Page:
Our guest post today comes from Maggie Judi, who is a 30 year old mother of four children, and the wife of one army dentist. When she’s not wiping tears, answering four questions simultaneously, and folding Mt. McKinley sized piles of laundry, Maggie loves to hike, run, read, and of course, write. She very much enjoys the chaos and hilarity of motherhood. Maggie writes about the perils of motherhood in Alaska with a sunny and humorous spin at magsandmike.blogspot.com
Part of the job description for motherhood includes driving one’s children “hither and yon” to various enriching activities. I’ve acquired soccer mom stickers, and dancing ballerina decals to plaster proudly on the back window of my van. Three boys and one girl in my minivan demand varied activities, and although each kid only may choose one sport, we also add in music lessons and the newest addition, scouts. Soccer supplies skills in teamwork, sportsmanship, and dribbling; tumbling: coordination and grace. Now that I’ve got myself a cub scout, we’re exploring a new genre of after school activities. It seems a bit overwhelming, with all kinds of merit badges and requirements, but I’m hoping to fit Wolf scouts into the schedule.
When I was a four-year-old Sunbeam, I spent a lot of time playing hooky. I was the lone girl in a class of five rambunctious boys, and developed a knack for escaping the treachery of sharing time for the safety of my mother’s company. I usually ended up exploring the church, but inevitably someone would find one of my exasperated parents who took me into their reluctant custody. One particular Sunday, Dad found me on his way to be set apart for a new calling. The bishop smiled and told me to have a seat. I climbed onto a black upholstered chair and let my legs dangle off the edge. The quiet of the room broke into my imaginative reverie, the softness of the spirit making itself apparent. The Bishop and counselors set my dad apart to be the deacon’s quorum adviser, which included being the Scoutmaster. They said a small and simple prayer to help a young father tackle a demanding calling, but it was also a spiritual milestone for a small girl struggling to find her place in church. The mantle my dad received would remain in place 15 years and change innumerable lives, including my own.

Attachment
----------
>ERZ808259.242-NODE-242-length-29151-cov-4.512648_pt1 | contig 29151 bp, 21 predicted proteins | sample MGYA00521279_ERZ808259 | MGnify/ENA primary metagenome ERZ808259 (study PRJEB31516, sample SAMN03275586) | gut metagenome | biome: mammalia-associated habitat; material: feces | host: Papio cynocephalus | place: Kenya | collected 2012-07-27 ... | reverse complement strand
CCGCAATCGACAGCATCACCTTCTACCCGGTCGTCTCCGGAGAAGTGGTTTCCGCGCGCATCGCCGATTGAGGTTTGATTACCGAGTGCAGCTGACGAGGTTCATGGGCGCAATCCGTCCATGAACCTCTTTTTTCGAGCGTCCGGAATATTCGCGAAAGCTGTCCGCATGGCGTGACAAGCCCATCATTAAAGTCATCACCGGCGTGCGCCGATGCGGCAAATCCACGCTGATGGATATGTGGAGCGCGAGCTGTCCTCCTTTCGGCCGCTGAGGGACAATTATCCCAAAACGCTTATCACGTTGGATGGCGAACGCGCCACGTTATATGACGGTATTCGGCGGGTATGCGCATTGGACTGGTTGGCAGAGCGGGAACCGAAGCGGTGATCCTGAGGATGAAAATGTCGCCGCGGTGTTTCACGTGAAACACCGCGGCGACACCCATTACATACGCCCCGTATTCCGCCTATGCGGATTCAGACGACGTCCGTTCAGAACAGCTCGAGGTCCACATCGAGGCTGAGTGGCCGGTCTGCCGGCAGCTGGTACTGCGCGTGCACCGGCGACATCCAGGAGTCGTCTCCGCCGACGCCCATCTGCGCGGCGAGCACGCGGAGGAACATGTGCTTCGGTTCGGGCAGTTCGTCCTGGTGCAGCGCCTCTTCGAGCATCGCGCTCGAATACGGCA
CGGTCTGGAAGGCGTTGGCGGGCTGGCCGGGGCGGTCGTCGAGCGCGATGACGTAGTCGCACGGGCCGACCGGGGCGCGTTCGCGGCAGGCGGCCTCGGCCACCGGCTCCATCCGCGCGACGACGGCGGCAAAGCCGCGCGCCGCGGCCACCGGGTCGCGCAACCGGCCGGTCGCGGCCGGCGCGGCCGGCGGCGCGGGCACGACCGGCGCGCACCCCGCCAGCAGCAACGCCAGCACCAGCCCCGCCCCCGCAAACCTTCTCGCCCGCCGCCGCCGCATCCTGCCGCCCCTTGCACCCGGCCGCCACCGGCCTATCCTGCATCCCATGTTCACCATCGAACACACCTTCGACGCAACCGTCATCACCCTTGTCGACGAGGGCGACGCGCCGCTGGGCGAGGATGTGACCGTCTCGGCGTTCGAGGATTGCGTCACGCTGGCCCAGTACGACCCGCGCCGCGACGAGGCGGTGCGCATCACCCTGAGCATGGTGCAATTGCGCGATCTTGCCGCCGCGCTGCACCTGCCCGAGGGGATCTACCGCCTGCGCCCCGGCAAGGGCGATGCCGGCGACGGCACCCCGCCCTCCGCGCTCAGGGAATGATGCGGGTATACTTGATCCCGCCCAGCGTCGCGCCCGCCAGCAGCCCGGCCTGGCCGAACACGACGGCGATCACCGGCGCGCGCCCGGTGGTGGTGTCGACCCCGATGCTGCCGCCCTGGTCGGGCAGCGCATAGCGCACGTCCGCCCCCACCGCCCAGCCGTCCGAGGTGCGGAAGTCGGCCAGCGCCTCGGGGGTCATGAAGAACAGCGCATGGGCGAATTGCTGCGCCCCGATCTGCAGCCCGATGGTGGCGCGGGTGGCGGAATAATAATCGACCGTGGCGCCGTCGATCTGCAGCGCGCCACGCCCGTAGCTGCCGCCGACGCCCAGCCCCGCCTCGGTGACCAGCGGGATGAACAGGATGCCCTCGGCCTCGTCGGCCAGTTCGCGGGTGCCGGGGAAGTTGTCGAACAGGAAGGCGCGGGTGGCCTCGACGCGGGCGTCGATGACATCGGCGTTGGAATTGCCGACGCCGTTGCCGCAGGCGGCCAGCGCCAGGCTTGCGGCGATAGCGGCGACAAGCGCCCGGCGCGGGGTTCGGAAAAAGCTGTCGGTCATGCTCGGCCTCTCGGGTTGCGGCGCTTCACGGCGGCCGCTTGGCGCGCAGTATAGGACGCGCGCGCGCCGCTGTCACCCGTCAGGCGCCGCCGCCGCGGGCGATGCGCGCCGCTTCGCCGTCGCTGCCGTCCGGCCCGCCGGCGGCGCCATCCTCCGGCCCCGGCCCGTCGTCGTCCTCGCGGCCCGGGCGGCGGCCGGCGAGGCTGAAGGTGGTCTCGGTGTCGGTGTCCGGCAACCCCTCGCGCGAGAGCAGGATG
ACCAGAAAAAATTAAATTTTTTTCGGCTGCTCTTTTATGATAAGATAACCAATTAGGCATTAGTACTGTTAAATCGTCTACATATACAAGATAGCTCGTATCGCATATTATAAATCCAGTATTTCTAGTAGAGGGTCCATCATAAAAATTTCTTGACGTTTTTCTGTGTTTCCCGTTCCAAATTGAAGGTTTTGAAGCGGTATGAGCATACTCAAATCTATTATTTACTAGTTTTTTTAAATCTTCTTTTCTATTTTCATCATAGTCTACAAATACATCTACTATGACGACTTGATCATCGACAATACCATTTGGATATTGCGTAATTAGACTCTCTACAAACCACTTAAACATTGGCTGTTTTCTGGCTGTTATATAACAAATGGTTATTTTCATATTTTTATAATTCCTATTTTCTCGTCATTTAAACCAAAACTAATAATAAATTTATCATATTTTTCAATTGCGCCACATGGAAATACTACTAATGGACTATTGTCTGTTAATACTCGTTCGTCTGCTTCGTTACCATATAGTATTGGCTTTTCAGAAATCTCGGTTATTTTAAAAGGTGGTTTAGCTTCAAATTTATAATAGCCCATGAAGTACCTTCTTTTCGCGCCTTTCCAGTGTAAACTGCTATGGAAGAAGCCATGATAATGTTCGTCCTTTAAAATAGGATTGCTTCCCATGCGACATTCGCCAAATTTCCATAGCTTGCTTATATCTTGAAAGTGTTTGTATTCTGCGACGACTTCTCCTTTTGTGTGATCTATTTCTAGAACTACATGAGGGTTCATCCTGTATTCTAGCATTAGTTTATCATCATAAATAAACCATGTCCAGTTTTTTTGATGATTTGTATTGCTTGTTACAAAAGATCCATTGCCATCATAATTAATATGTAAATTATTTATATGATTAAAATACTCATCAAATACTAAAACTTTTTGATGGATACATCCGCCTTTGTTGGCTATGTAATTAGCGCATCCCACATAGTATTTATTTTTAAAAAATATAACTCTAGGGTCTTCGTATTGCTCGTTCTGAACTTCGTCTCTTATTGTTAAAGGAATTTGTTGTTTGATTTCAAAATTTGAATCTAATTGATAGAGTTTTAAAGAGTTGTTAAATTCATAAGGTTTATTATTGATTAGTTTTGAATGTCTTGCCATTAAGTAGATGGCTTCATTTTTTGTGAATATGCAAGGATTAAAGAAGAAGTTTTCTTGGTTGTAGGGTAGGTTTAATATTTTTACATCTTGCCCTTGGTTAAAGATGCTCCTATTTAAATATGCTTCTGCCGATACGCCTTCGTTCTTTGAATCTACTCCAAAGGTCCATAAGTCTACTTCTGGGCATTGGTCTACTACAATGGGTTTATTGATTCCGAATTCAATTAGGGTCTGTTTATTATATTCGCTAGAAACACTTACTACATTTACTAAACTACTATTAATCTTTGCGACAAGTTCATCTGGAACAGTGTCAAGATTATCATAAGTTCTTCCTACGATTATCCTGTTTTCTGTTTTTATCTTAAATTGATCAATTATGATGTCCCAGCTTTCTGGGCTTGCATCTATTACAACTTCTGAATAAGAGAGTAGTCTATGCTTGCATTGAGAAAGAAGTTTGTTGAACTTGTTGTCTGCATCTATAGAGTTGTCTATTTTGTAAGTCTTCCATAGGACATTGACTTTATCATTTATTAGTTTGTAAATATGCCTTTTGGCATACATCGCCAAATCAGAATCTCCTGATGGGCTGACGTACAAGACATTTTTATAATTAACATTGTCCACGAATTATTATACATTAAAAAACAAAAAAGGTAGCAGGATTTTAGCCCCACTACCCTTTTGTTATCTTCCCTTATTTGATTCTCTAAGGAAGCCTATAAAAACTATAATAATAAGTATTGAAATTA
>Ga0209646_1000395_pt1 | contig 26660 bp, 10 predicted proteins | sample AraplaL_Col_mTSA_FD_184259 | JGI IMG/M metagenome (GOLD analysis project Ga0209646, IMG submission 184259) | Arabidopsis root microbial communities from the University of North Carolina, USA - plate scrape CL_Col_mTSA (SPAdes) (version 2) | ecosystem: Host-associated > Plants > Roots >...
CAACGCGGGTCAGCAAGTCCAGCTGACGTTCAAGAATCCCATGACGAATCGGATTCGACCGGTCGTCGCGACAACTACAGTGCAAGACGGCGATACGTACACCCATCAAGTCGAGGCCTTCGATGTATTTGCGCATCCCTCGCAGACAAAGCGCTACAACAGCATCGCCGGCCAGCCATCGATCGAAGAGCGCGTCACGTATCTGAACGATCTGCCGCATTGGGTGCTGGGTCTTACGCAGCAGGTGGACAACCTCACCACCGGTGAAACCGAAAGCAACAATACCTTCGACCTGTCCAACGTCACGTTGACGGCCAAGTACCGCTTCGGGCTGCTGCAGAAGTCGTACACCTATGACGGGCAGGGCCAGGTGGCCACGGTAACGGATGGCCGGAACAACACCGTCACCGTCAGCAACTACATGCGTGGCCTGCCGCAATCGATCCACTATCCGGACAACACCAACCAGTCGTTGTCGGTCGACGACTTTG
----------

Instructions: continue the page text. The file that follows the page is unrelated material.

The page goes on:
And so began my education in all things scout-related. Most summer weekends growing up we were inundated with keyed up twelve-year-old boys, itching to be let loose in the forest. The treachery of sharing time suddenly seemed like small potatoes. My sisters and brother and I received nicknames, and noogies. A twelve-year-old is infinitely better equipped to tease a little girl than her kindergarten counterpart. Our lawn was usually littered with camping remains; olive green socks, dented canteens, backpacks and bedrolls. As Scoutmaster, Dad took it upon himself to haul tweens “hither and yon” across the vast mountainous and desert landscape of San Juan County, Utah. They hiked and camped, argued and learned, sunburned and swam, and all of them thought my dad was the greatest. They called him Mr. B, and he helped them along the scout path of merit bags to the ultimate accomplishment: The Eagle Court of Honor. Over the years they morphed from gangly, scrawny boys to strong and confident young men.